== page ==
The Inquiry have argued that SWA have sufficient internal funds to cover their legal representation, however SWA’s funding is derived from ringfenced grants and donations which are intended for essential frontline services for survivors, not legal representation. Without public funding, SWA cannot be on equal footing with governmental core-participants and risk having to withdraw from the Inquiry altogether. This is particularly pertinent given the underfunding of domestic abuse services as a result of public spending cuts since 2010.

We are attending the second preliminary hearing today, 1 March 2023, representing SBS and providing legal advice and support to SWA who will be self-represented and speaking personally at the hearing. In our submissions to the Inquiry, we will be making the case that SWA’s contributions are fundamental to the scrutiny of the government’s decision-making in response to the pandemic and requesting that the Inquiry reconsider their decision to deny funding to SWA.

We will provide updates on SWA’s funding situation as they arrive, and further analysis of the Inquiry’s progress as hearings take place.

Rebecca Goshawk, Head of Partnerships and Public Affairs at Solace Women’s Aid, said:

“We are part of the covid-19 inquiry to represent the impact on women and girls, most obviously the increase in domestic abuse as a result of lockdown.”

“The refusal of funding is particularly disappointing given that those whose decisions are being scrutinised by the Inquiry – Government Ministers, public servants – are funded through the public purse to be represented. Without funding, we are being put on an unequal footing when trying to scrutinise those who made the decisions affecting domestic abuse survivors.”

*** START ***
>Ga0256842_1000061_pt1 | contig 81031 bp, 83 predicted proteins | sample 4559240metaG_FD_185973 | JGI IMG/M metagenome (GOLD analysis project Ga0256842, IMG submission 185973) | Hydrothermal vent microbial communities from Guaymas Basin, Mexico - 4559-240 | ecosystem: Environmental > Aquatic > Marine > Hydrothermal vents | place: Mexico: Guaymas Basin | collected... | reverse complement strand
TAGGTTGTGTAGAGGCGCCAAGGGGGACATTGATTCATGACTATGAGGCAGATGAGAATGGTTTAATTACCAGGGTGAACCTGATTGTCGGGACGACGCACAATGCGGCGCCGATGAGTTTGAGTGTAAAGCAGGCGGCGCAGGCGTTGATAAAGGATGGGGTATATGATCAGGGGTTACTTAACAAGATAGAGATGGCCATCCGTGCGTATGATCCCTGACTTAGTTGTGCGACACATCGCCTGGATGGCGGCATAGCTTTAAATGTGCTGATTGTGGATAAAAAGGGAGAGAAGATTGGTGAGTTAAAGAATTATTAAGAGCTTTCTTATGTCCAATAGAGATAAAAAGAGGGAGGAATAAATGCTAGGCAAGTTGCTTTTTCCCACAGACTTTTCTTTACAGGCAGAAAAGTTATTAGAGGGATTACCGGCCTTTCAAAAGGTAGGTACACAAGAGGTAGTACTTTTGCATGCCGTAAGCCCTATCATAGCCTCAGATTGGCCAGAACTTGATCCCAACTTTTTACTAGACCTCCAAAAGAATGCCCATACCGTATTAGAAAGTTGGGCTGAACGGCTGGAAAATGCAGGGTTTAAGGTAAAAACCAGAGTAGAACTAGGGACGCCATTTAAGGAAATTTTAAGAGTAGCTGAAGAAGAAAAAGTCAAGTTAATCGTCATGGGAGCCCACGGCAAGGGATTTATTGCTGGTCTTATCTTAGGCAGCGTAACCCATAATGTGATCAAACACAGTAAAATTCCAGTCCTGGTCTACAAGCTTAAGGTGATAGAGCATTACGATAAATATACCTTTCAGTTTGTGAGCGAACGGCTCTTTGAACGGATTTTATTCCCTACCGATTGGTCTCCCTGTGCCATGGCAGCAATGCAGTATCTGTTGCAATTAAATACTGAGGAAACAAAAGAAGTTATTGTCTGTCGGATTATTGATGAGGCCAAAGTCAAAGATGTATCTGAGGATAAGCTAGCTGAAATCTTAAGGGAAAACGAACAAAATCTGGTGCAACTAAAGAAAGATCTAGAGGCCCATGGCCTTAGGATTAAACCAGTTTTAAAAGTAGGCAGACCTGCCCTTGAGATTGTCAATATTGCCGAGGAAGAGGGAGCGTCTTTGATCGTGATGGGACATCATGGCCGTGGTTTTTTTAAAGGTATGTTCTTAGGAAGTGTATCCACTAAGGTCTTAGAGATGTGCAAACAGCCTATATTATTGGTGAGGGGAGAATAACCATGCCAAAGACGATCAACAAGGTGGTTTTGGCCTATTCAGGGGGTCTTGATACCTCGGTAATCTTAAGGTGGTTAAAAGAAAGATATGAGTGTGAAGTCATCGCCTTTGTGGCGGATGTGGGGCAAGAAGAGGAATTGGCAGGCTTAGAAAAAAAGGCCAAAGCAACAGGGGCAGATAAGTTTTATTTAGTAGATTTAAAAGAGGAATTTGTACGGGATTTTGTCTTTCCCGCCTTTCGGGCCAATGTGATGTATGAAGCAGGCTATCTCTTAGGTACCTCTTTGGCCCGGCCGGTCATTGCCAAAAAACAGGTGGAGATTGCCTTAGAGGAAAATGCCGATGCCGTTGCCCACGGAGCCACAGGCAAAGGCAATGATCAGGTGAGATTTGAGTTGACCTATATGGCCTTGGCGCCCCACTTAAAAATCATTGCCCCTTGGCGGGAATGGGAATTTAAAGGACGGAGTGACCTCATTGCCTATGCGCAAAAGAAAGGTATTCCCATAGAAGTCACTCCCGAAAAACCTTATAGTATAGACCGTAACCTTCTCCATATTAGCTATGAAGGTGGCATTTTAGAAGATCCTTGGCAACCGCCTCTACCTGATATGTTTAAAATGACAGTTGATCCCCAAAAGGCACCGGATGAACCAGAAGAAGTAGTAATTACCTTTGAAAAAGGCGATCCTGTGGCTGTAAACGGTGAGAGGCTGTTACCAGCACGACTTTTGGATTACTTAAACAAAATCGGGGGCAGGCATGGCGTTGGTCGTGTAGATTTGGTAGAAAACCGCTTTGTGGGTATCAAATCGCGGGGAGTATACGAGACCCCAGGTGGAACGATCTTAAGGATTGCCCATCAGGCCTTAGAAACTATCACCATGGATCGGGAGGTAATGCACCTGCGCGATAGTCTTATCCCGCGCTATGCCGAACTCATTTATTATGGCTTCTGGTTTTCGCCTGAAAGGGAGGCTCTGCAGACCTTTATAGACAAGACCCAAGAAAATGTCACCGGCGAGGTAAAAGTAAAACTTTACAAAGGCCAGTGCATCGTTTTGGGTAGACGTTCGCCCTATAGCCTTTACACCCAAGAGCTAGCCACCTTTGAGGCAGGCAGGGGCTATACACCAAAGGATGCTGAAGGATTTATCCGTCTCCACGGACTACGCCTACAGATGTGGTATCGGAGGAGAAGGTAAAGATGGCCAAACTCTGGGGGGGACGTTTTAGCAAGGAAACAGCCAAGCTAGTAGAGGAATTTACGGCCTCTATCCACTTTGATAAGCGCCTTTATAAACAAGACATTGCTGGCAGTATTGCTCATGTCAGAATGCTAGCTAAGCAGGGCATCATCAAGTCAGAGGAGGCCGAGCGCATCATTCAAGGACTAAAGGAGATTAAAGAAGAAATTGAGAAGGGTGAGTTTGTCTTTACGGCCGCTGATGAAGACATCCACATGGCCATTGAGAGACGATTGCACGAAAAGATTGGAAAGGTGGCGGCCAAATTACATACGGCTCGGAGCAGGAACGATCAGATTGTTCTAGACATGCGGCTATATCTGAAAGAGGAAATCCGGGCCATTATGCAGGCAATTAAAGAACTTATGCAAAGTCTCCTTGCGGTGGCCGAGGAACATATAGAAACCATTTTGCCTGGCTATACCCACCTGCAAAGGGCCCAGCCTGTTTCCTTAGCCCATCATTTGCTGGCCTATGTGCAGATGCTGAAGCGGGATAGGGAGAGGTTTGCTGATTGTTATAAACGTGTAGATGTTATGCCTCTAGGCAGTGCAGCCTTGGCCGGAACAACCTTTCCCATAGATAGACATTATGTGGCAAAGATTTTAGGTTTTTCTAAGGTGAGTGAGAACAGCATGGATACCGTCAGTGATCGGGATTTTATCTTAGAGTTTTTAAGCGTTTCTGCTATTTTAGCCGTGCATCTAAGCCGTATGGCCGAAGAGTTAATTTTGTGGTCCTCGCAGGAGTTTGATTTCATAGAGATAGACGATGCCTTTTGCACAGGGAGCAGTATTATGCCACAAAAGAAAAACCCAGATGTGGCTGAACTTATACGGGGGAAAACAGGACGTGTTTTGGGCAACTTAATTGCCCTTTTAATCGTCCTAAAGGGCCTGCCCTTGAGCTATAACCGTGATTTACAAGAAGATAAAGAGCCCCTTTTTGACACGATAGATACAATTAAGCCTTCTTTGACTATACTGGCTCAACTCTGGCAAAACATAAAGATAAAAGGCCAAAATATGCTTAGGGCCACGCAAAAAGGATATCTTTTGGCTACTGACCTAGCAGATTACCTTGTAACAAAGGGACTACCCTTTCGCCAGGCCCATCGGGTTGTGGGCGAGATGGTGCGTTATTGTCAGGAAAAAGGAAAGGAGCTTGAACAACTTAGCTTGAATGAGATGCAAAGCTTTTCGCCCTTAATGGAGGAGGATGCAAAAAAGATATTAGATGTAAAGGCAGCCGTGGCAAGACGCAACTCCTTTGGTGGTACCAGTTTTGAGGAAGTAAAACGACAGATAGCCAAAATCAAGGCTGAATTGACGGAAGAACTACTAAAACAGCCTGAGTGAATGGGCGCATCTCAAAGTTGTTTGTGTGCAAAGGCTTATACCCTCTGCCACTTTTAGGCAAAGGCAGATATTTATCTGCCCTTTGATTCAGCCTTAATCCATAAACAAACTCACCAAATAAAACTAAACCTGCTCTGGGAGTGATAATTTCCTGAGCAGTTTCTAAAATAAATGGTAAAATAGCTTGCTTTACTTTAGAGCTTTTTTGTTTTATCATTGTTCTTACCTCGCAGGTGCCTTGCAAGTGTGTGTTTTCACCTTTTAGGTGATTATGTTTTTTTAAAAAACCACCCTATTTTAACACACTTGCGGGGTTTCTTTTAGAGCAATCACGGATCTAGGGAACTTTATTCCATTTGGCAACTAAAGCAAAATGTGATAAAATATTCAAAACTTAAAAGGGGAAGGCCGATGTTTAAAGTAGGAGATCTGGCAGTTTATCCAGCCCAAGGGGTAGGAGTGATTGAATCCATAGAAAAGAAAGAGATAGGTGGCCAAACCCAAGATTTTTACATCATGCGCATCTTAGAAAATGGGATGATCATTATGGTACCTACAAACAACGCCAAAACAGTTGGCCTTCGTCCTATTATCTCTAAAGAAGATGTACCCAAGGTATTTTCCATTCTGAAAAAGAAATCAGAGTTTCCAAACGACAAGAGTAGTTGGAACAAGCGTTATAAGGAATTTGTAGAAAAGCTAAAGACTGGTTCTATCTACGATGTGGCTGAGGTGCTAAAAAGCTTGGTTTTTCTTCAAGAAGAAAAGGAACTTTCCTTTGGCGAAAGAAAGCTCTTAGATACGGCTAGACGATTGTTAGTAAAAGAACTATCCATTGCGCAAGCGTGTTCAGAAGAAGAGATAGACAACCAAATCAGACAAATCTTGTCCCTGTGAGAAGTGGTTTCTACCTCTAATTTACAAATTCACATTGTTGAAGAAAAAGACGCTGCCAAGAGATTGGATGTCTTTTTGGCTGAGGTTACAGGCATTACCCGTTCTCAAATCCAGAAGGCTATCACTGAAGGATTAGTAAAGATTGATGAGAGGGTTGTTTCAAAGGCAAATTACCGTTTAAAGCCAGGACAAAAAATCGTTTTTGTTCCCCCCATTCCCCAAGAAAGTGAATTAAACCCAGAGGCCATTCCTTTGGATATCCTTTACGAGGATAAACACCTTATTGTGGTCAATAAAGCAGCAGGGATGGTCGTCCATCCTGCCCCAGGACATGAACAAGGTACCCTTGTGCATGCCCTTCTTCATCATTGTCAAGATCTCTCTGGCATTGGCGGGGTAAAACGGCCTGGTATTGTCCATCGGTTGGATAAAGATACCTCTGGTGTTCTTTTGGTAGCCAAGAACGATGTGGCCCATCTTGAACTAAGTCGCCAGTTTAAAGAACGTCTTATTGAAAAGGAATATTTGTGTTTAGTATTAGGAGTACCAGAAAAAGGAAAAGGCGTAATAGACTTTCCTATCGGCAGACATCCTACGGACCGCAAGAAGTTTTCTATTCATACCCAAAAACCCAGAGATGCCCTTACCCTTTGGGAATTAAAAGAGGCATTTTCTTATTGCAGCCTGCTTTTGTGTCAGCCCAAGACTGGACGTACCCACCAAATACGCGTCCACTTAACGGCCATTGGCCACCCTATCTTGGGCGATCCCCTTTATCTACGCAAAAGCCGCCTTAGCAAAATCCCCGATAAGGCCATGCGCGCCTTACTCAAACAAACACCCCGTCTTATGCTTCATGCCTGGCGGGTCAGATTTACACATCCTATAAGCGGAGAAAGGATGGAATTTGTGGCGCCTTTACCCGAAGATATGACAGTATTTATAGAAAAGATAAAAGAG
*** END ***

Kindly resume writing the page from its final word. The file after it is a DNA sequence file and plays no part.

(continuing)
Selma, Executive Director of Southall Black Sisters said:

“The pandemic, and the lockdowns had a disastrous impact on the lives of our service users, 60% of whom have no recourse to public funds. We look forward to shining a light on the impact of government’s pandemic response policies on migrant victim-survivors of domestic abuse through this Inquiry.”

Helen Mowatt, Solicitor at PILC said:

Effective participation by a CP requires both dedicated time and legal expertise. We have set out Solace’s financial position and have stated, unequivocally, that they cannot afford to pay for legal representation in the Inquiry, or undertake that work in-house either.

Paying for legal representation would require Solace to significantly reduce crucial front-line services for domestic abuse survivors. That Boris Johnson and Government ministers have received an award of funding makes this decision all the more unfair.”

Contact –

28Feb 2023

Public Interest Law Centre Represents the Frontline Migrant Health Workers’ Group in the Covid-19 Inquiry

28th February 2023|

The Public Interest Law Centre (PILC), on behalf of the Frontline Migrant Health Workers’ Group (FMHWG), made a renewal application to the Covid-19 Inquiry. On 16February 2023 the Chair of the Inquiry granted FMHWG Core Participant status in Module 3.

Unfortunately we will not be in a position to speak today due to the late notification from the Inquiry that the FMHWG were granted Core Participant status. However, we support the call from the legal representatives of the Trade Union Congress in their submissions for there to be an additional Preliminary Hearing in Autumn. (para. 20)

PILC represents the FMHWG which comprises three organisations, Independent Workers’ Union of Great Britain, United Voices of the World and Kanlungan, which were on the frontline of the pandemic.

Independent Workers’ Union of Great Britain (IWGB)

The IWGB is a national trade union founded in 2012 by Latin American cleaners organising for better working conditions at the University of London. Their membership has expanded to include cycling instructors, charity workers, yoga teachers, and private hire drivers. The IWGB have members directly employed by the NHS, and also members who are outsourced workers serving the NHS.

Their members are grouped as:

  1. Cleaners: the IWGB represent cleaners throughout various workplaces across London. Including several hospitals.
  1. Couriers: many members were involved in carrying covid tests across London – often with no PPE.